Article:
‚Äč  Carbon Monoxcide Poisoning  

  Don’t put yourself or your

family at risk! 

January 22nd Thursday 10:00 A.M this morning, a female adult drove an unconscious male subject to San Bernardino County Fire Station #8, located at 33269 State Route 247, in Lucerne Valley. San Bernardino County Firefighters immediately started evaluating the 23 year-old male. The subject had no pulse and was unresponsive. Firefighters immediately started CPR and rendered advance cardiac life support and transported the subject to St. Mary’s Medical Center in Apple Valley, where he was later pronounced dead.

Moments later, San Bernardino County Fire Dispatch Center received a 9-1-1 call stating there was another subject at the Laramie address unresponsive. Firefighters responded to the residence where they found a 28-year-old male unresponsive laying on the garage floor near a generator. The subject was pronounced dead at the scene.

Using a carbon monoxide detector, firefighters received a positive alert of an extremely high amount of carbon monoxide (CO) inside the garage and home. Upon firefighter arrival, the garage door had been opened and they still received a high CO reading, alluding to the fact the CO amounts in the garage and home were much higher prior to their arrival.

San Bernardino County Fire Investigators and Sheriff Deputies are conducting a joint death investigation. Investigators determined the carbon monoxide came from a running generator found in the garage that was being used to generate power to the meter. There was no ventilation in the garage.

The San Bernardino County Coroner was requested and responded to the scene. Although it is believed both deaths were caused due to carbon monoxide poison, the Coroner’s Office will determine the exact cause of death.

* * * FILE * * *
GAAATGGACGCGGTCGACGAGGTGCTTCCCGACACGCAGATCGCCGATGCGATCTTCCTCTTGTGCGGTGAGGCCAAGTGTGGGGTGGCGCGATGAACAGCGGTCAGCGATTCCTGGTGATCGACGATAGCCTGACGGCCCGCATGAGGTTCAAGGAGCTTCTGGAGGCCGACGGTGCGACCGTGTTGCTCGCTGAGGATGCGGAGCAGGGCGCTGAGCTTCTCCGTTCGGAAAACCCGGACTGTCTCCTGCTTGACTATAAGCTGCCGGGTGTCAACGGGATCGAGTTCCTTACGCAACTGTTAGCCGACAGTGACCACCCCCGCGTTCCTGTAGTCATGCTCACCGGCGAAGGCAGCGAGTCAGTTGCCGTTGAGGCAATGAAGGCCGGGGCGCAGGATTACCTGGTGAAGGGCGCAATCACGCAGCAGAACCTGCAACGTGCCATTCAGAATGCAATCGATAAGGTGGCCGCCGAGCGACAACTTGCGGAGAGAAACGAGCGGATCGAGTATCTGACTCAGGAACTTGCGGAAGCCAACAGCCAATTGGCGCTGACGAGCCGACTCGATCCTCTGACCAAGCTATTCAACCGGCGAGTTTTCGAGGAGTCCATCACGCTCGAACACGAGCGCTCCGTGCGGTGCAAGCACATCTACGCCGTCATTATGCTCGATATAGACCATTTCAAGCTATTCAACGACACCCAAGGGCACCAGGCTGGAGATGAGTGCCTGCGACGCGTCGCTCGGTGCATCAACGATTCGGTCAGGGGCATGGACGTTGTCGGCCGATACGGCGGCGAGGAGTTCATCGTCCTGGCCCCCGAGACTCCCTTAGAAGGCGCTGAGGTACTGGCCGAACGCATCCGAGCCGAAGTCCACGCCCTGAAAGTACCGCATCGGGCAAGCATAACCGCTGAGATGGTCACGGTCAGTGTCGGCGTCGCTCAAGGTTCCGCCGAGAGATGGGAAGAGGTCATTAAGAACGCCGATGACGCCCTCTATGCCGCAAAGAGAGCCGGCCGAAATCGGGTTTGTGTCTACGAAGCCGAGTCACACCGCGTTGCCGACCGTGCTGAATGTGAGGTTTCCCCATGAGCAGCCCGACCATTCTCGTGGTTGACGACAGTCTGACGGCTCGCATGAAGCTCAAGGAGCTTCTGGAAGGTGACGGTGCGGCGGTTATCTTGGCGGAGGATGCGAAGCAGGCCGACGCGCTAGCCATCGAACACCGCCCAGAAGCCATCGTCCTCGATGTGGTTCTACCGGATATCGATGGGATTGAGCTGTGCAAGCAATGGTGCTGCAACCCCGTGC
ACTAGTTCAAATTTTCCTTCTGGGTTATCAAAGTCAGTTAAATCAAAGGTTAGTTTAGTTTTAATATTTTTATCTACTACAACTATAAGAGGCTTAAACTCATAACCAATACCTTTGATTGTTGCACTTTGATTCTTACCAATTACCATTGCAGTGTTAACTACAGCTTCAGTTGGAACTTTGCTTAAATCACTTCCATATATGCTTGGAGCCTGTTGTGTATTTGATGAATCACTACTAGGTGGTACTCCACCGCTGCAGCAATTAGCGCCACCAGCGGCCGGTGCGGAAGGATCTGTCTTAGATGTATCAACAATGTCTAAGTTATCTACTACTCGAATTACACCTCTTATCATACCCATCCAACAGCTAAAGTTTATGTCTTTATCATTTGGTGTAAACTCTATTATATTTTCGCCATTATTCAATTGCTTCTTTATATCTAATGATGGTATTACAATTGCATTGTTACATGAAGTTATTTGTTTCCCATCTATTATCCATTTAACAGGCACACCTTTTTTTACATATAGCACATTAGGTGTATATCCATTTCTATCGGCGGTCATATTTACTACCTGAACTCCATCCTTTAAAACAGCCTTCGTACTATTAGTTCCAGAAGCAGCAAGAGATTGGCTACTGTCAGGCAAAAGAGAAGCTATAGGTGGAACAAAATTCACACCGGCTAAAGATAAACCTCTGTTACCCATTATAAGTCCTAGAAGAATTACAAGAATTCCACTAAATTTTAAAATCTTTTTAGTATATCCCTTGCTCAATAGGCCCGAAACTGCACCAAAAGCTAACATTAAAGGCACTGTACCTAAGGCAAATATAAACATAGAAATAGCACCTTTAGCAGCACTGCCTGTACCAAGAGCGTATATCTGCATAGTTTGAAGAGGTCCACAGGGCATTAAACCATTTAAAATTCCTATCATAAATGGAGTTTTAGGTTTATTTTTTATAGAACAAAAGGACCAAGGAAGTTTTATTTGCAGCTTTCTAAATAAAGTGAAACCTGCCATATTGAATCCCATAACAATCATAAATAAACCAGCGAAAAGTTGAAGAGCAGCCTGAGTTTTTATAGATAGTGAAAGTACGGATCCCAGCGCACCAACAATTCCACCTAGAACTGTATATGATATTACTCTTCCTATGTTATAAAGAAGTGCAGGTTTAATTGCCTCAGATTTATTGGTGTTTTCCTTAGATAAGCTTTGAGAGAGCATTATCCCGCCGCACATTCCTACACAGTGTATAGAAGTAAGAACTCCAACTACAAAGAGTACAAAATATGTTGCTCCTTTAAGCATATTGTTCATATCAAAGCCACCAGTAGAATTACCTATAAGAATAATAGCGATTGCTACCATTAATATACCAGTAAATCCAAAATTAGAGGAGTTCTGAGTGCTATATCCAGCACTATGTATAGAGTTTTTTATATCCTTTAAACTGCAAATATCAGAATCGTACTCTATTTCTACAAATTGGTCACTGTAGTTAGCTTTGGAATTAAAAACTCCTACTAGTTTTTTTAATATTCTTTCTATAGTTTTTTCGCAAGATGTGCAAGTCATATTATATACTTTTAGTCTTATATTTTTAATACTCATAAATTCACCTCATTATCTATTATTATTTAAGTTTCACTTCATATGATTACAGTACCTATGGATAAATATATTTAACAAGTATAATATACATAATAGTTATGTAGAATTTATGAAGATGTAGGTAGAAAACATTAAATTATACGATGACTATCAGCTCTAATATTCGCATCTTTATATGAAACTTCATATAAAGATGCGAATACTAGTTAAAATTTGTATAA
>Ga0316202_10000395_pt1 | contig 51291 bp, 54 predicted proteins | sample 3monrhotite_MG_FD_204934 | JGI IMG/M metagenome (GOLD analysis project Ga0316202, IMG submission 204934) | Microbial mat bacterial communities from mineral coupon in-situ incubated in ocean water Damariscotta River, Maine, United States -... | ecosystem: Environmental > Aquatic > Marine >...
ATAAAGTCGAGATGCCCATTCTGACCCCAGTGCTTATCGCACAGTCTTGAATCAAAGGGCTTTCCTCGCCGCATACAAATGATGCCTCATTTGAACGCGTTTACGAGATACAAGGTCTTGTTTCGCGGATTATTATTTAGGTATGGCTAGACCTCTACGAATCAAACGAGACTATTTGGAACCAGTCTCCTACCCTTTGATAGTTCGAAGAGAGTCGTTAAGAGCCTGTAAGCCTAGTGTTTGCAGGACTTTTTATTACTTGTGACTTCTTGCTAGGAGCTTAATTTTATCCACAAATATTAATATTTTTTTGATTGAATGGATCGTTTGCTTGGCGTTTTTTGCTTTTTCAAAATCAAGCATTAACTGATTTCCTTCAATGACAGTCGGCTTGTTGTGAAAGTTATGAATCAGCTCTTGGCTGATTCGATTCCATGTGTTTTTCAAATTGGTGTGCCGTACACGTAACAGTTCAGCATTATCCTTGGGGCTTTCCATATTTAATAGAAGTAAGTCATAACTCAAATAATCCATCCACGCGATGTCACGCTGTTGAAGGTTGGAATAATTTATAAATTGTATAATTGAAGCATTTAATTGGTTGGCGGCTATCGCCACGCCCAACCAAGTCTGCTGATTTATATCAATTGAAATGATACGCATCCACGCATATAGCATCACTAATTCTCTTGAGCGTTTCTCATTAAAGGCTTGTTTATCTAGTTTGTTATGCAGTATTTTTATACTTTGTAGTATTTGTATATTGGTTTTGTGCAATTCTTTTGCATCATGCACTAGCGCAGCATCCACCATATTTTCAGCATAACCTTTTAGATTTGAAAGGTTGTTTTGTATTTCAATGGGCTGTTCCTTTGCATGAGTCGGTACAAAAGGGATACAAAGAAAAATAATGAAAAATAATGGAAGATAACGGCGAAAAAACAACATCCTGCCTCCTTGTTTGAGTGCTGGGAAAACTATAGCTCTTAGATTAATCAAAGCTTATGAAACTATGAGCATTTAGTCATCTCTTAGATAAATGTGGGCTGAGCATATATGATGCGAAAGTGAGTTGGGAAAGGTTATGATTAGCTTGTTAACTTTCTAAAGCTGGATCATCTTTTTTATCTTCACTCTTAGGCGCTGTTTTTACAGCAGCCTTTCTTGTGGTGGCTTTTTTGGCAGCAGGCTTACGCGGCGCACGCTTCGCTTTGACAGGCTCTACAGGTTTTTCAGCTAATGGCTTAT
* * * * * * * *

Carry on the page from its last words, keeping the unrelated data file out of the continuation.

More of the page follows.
Carbon monoxide (CO) is an odorless, colorless gas created when fuels (such as gasoline, wood, coal, natural gas, propane, oil, and methane) are burned. If appliances that burn fuel are maintained and used properly, the amount of C O produced is usually not hazardous.

San Bernardino County Fire encourages residents to purchase and install carbon monoxide detectors following the manufacturer’s instructions.  Carbon monoxide detectors do not replace the need for smoke alarms!  Generators produce high levels of CO in their exhaust. Carbon monoxide around a generator and its exhaust tube can build up within minutes, even outdoors.

Always run your generator in a well-ventilated area, and only if you can vent its exhaust safely. Carbon monoxide can linger for hours, even after the generator is shut off. If you own a portable generator, you should buy a carbon monoxide detector now.

 Not tomorrow. Not next week. Don’t put yourself or your family at risk!  Just like your car, generators emit carbon monoxide gas -- the same stuff that kills people who leave their car running in the garage. Even with the garage door open, there still isn’t enough ventilation to keep the fumes outside.